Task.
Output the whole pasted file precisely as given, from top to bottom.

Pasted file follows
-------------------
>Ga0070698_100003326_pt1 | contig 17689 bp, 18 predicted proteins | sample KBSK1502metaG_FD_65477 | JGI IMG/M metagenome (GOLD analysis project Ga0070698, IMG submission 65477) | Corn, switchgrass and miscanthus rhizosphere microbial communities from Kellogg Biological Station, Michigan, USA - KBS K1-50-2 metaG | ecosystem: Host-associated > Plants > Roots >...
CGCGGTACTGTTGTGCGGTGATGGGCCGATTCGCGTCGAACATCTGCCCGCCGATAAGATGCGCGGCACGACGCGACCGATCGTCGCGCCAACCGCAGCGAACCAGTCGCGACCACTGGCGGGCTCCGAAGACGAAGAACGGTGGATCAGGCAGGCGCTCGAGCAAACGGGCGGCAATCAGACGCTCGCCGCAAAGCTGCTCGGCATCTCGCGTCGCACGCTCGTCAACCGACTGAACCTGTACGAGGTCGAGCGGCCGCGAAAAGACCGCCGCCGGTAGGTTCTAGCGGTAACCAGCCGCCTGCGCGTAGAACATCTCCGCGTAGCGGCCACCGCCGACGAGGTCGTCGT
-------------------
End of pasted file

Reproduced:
>Ga0070698_100003326_pt1 | contig 17689 bp, 18 predicted proteins | sample KBSK1502metaG_FD_65477 | JGI IMG/M metagenome (GOLD analysis project Ga0070698, IMG submission 65477) | Corn, switchgrass and miscanthus rhizosphere microbial communities from Kellogg Biological Station, Michigan, USA - KBS K1-50-2 metaG | ecosystem: Host-associated > Plants > Roots >...
CGCGGTACTGTTGTGCGGTGATGGGCCGATTCGCGTCGAACATCTGCCCGCCGATAAGATGCGCGGCACGACGCGACCGATCGTCGCGCCAACCGCAGCGAACCAGTCGCGACCACTGGCGGGCTCCGAAGACGAAGAACGGTGGATCAGGCAGGCGCTCGAGCAAACGGGCGGCAATCAGACGCTCGCCGCAAAGCTGCTCGGCATCTCGCGTCGCACGCTCGTCAACCGACTGAACCTGTACGAGGTCGAGCGGCCGCGAAAAGACCGCCGCCGGTAGGTTCTAGCGGTAACCAGCCGCCTGCGCGTAGAACATCTCCGCGTAGCGGCCACCGCCGACGAGGTCGTCGT